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Public debate regarding the desirability of the proposed settlement has highlighted the thorny issues of regulatory design. Is the best course, for example, to follow the logic of progressively reducing nicotine exposure? What criteria should govern the regulatory agency's decision to initiate, implement, or terminate such a strategy? In what way should the agency take into account the emergence of a black market for illicit tobacco products? Some leaders of the public health community have criticized the criteria set forth in the proposed settlement on the grounds that they would unduly constrain FDA authority compared with the authority now conferred by the Food, Drug, and Cosmetics Act. Others have pointed out that the courts may not uphold FDA's assertion of jurisdiction over tobacco products. They have also argued that the criteria outlined in the proposed settlement provide a suitable starting point for congressional deliberation and the drafting of legislation. The board cannot resolve this debate, and it does not intend to try to do so. The board does, however, urge Congress and the executive branch to take the necessary steps to ensure that possible strategies for regulating the design and constituents of tobacco products are given careful and systematic study. FDA's authority must be broad enough to allow it to protect the public health on the basis of scientific knowledge as it accumulates. Under some possible regulatory initiatives, an adequate scientific foundation already exists. Studies clearly indicate, for example, that smokers adapt to cigarettes labeled and machine-tested as low in nicotine by inhaling more often or more deeply.23 Informational requirements regarding tar and nicotine yield could be changed in light of actual human exposures from tobacco products, for example cigarette labeling that takes account of smoking behavior and not just machine-determined yield. On some issues, such as nicotine reduction, regulation must await new research or access to the results of studies now available only to private tobacco firms. In other areas, new information should be available in the coming years. Proposals for long-term nicotine maintenance using FDA-approved nicotine products will require further research. Studies of antidepressant and antiopiate drugs to enhance cessation are also promising, but not enough studies have been completed to reach firm conclusions. Yet the success of treating tobacco dependence and consumer acceptance may well indicate whether regulation of nicotine in tobacco products is a viable option. As another example, some states are experimenting with higher age limits for legal tobacco sales. Such experiments should be encouraged, because the results can help guide national policy. Some regulatory decisions, however, cannot be made until entirely new studies are designed and carried out, and their results are analyzed. SUPPORT STATE AND LOCAL TOBACCO CONTROL EFFORTS Current attention to tobacco control follows many years of innovative work at the state and local levels initiated by governments and private organizations. States such as California and Massachusetts have mounted effective public education campaigns, supported research, encouraged local nonsmoking ordinances, restricted some forms of advertising and promotion, and implemented other tobacco control measures. These efforts are funded by increases in state excise taxes on tobacco products. Such increases have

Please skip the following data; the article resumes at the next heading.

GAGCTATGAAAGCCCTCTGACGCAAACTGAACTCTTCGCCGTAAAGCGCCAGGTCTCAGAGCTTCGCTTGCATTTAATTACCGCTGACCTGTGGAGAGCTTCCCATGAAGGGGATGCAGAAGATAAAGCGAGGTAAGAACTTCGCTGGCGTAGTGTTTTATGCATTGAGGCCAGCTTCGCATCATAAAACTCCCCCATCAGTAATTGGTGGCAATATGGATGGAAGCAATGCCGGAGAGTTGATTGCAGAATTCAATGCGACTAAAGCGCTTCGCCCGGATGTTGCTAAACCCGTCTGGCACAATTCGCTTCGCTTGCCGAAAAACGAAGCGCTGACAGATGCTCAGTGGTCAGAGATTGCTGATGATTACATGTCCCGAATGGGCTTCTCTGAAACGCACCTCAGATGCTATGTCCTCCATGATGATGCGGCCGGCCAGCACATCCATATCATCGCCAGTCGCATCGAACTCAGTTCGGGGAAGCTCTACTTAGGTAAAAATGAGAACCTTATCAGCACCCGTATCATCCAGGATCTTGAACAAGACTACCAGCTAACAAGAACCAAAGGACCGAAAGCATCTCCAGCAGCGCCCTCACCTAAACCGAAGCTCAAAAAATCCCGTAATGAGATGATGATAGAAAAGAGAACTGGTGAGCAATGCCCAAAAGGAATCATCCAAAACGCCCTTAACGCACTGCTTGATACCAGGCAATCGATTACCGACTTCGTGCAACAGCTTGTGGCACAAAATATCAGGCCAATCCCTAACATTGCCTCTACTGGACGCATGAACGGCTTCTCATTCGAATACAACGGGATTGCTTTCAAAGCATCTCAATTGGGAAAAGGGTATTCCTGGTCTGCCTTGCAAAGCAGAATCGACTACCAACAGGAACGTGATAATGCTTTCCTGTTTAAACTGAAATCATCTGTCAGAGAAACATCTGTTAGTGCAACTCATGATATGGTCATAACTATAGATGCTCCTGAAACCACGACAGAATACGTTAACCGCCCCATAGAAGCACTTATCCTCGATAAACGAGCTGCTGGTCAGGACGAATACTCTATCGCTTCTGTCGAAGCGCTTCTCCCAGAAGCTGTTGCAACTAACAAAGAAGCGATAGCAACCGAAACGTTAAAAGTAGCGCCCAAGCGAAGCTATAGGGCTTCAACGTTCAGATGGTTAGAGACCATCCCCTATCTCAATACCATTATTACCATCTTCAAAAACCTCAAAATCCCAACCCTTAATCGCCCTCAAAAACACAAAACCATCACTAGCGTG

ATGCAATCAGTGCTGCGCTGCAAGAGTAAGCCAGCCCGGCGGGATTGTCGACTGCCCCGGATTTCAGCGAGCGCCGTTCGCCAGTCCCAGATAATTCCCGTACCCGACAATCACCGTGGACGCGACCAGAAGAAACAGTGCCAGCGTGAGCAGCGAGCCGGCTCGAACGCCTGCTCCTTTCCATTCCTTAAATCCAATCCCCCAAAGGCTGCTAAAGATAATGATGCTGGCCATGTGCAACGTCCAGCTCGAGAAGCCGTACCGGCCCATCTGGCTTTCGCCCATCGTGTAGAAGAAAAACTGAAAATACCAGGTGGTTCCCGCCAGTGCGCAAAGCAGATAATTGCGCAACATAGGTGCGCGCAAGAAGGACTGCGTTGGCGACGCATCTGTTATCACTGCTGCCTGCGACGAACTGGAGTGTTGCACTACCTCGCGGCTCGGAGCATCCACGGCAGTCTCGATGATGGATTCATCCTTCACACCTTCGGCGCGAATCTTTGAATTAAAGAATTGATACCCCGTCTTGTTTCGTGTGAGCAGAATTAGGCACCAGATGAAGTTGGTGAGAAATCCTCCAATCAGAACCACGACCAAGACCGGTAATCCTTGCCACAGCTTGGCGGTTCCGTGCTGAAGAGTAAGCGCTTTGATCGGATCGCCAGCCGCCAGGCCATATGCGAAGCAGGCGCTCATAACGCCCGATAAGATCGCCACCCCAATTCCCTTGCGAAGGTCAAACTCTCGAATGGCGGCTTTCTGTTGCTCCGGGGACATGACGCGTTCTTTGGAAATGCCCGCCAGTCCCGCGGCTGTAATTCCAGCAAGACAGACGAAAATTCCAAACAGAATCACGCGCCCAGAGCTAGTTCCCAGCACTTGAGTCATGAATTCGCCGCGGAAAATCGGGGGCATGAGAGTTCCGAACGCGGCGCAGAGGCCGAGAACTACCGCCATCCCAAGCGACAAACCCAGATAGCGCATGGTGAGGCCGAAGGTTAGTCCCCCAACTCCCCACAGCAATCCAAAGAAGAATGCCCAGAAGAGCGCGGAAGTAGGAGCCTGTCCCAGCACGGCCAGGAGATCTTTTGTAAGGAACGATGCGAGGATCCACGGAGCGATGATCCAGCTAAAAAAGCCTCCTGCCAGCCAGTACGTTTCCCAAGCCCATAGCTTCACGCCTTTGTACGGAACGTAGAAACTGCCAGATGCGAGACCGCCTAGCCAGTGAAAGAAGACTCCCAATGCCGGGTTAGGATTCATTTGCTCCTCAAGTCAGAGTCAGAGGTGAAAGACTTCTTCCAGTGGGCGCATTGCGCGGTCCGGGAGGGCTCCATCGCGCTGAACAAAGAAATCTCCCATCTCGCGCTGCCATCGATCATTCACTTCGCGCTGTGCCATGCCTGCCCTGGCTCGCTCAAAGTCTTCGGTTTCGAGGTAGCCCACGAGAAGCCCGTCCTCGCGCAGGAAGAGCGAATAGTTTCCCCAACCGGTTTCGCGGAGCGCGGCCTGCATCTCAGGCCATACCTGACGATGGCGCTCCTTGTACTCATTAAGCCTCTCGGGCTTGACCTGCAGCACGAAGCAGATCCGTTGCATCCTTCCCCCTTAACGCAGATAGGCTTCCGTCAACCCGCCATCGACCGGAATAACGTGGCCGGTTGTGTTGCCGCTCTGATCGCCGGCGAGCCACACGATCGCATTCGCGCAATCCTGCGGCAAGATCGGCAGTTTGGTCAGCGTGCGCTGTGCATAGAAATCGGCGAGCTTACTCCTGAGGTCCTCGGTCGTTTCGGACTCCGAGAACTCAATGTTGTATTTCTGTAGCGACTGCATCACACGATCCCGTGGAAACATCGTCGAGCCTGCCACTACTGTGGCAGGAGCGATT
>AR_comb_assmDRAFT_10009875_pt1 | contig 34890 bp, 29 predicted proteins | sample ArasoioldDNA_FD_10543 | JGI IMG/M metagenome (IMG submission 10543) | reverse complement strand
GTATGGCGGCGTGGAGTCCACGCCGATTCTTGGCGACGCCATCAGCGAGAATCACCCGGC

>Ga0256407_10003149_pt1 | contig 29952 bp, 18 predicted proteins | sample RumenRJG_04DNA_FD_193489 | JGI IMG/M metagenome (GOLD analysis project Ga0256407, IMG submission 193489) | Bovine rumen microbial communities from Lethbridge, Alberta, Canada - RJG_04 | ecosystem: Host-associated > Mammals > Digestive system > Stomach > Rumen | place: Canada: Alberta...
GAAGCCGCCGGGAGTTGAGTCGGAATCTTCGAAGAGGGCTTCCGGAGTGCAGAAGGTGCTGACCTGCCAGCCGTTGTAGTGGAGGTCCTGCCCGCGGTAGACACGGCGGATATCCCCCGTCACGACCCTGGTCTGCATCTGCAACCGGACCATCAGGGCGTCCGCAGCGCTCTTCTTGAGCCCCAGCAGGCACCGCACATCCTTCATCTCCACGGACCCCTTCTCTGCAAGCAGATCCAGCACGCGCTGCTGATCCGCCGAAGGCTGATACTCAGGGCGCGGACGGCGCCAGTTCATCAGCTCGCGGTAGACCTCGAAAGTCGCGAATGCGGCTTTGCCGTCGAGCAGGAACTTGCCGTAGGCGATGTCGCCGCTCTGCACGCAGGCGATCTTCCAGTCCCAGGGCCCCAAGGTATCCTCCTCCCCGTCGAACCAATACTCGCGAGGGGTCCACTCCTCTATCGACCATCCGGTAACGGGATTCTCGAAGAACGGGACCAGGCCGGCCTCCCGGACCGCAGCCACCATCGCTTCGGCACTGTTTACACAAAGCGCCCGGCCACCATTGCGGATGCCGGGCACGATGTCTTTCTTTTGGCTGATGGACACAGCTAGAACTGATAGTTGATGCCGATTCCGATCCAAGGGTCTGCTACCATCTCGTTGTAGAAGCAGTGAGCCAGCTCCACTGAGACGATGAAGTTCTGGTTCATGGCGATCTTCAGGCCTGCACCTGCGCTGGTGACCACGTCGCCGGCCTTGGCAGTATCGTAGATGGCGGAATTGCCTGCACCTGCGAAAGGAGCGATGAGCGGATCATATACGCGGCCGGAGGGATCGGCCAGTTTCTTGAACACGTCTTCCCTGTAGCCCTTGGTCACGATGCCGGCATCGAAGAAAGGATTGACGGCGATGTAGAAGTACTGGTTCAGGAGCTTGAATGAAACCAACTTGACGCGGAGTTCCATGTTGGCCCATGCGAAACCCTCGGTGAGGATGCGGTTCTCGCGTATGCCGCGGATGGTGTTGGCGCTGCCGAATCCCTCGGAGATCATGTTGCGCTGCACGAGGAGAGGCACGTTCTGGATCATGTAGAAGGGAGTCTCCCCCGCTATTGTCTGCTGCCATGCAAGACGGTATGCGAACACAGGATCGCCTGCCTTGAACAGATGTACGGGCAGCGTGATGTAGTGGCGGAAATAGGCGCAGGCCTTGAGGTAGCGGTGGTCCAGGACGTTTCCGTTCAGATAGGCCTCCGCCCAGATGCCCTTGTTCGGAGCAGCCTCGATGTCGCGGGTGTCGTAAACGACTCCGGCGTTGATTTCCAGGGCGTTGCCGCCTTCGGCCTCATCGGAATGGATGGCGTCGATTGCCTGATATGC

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also become law in Arizona, Hawaii, and Oregon. As noted previously, Alaska and Hawaii have each raised the state excise tax on cigarettes to $1.00, with Washington and New Jersey approaching that level. Maine, Wisconsin, and Utah are mounting new tobacco control programs. Much of the action in tobacco control has been and will continue to occur at the state, county, and community levels. The federal government must support state and local infrastructure for tobacco control. Many increases in nonfederal excise taxes and restrictions on advertising, promotion, and levels of exposure to environmental tobacco smoke depend on the actions of state and local governments. Bans on smoking in public places and in workplaces not only reduce environmental tobacco exposure to nonsmokers, but have also proven to be powerful interventions to enhance cessation and to reduce the dose exposure among smokers. The vast majority of progress on this front has taken place at the state and local levels. Counteradvertising and public education have also been largely state and local efforts, although they would likely be more effective if implemented nationally. All of these are elements of tobacco control efforts and complement federal measures. Success at the federal, state, and local levels has depended in part on funding not only government efforts, but also nongovernment organizations that can hold federal, state, and local governments to account. This pattern of funding should be designed into future tobacco control programs. For now, attention is focused on the terms of the proposed national settlement. If the settlement is translated into legislation, it should provide funding for state and local tobacco control efforts. If no settlement results, however, state and local efforts will nonetheless likely remain the bulwark of tobacco control. Most federal support comes from the ASSIST program of the National Cancer Institute (NCI) and the IMPACT program of the Centers for Disease Control and Prevention (CDC). California and Massachusetts fund the largest state programs. States that are part of the ASSIST program spend less, but more per state and with more intensive interventions than IMPACT states. In effect, for the past few years, states have engaged in a dose-response test of tobacco control. Evidence from that experiment was presented at the July 1997 IOM workshop; it showed that the program impact roughly parallels the intensity (dose) of tobacco control efforts. California and Massachusetts have the largest programs and greater decrements in tobacco consumption than ASSIST states, which in aggregate show a 7-10 percent greater reduction in consumption than IMPACT states (i.e., all others). These programs are reviewed in the 1994 IOM report, which recommended that federal support for state efforts be increased to the level of ASSIST in all states, with the increase in funding that would entail. This is, in essence, a recommendation to implement ASSIST as a universal program, based on its demonstration in one third of the states. The new evidence reinforces the 1994 recommendation. It is time to apply the lessons of ASSIST nationwide. Implementing the transition has several implications. First, it is important that the program content of ASSIST be carried forward as it is expanded. This includes retaining program elements as well as drawing on the expertise of those at NCI, in the ASSIST states, and in the nongovernmental organizations that have made it a success. Second, it entails a